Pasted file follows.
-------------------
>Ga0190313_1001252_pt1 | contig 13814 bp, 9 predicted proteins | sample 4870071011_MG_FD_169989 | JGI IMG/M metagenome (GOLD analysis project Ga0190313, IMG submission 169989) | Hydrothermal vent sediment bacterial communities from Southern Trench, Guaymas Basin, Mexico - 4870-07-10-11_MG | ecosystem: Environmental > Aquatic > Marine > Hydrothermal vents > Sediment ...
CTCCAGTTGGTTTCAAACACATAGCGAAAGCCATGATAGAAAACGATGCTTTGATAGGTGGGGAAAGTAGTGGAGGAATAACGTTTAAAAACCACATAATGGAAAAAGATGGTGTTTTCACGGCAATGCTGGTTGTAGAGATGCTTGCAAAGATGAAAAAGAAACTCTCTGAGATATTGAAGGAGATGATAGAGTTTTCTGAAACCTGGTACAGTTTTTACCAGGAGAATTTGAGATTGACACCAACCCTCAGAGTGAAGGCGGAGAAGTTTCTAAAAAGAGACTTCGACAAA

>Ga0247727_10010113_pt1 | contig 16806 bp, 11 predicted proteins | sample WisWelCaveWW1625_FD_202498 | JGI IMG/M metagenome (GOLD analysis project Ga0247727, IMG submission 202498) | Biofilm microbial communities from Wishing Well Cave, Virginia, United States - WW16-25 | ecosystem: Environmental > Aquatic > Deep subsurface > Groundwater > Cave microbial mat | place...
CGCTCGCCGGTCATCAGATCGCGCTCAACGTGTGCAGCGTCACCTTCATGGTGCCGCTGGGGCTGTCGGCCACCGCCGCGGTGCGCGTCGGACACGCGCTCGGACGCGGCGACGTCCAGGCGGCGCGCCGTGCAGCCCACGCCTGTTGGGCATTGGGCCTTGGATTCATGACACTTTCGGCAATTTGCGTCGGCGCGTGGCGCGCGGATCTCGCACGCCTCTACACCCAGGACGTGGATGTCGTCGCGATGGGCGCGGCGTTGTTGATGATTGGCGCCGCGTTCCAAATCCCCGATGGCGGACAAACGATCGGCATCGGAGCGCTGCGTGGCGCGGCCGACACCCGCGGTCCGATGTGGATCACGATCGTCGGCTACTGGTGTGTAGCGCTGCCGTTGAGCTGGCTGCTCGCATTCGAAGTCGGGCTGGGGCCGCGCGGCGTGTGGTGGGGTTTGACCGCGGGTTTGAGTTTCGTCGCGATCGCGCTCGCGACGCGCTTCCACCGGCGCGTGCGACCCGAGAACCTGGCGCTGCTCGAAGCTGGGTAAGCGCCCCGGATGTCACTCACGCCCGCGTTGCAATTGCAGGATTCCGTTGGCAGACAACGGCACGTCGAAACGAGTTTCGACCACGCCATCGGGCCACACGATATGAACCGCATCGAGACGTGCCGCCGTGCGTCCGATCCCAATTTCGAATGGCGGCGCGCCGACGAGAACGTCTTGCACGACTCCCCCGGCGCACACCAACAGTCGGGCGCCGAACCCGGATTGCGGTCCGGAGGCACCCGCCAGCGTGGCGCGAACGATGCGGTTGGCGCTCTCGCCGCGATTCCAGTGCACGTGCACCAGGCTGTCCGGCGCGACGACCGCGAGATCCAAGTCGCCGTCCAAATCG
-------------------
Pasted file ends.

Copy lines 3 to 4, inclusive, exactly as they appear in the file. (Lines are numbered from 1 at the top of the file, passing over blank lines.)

>Ga0247727_10010113_pt1 | contig 16806 bp, 11 predicted proteins | sample WisWelCaveWW1625_FD_202498 | JGI IMG/M metagenome (GOLD analysis project Ga0247727, IMG submission 202498) | Biofilm microbial communities from Wishing Well Cave, Virginia, United States - WW16-25 | ecosystem: Environmental > Aquatic > Deep subsurface > Groundwater > Cave microbial mat | place...
CGCTCGCCGGTCATCAGATCGCGCTCAACGTGTGCAGCGTCACCTTCATGGTGCCGCTGGGGCTGTCGGCCACCGCCGCGGTGCGCGTCGGACACGCGCTCGGACGCGGCGACGTCCAGGCGGCGCGCCGTGCAGCCCACGCCTGTTGGGCATTGGGCCTTGGATTCATGACACTTTCGGCAATTTGCGTCGGCGCGTGGCGCGCGGATCTCGCACGCCTCTACACCCAGGACGTGGATGTCGTCGCGATGGGCGCGGCGTTGTTGATGATTGGCGCCGCGTTCCAAATCCCCGATGGCGGACAAACGATCGGCATCGGAGCGCTGCGTGGCGCGGCCGACACCCGCGGTCCGATGTGGATCACGATCGTCGGCTACTGGTGTGTAGCGCTGCCGTTGAGCTGGCTGCTCGCATTCGAAGTCGGGCTGGGGCCGCGCGGCGTGTGGTGGGGTTTGACCGCGGGTTTGAGTTTCGTCGCGATCGCGCTCGCGACGCGCTTCCACCGGCGCGTGCGACCCGAGAACCTGGCGCTGCTCGAAGCTGGGTAAGCGCCCCGGATGTCACTCACGCCCGCGTTGCAATTGCAGGATTCCGTTGGCAGACAACGGCACGTCGAAACGAGTTTCGACCACGCCATCGGGCCACACGATATGAACCGCATCGAGACGTGCCGCCGTGCGTCCGATCCCAATTTCGAATGGCGGCGCGCCGACGAGAACGTCTTGCACGACTCCCCCGGCGCACACCAACAGTCGGGCGCCGAACCCGGATTGCGGTCCGGAGGCACCCGCCAGCGTGGCGCGAACGATGCGGTTGGCGCTCTCGCCGCGATTCCAGTGCACGTGCACCAGGCTGTCCGGCGCGACGACCGCGAGATCCAAGTCGCCGTCCAAATCG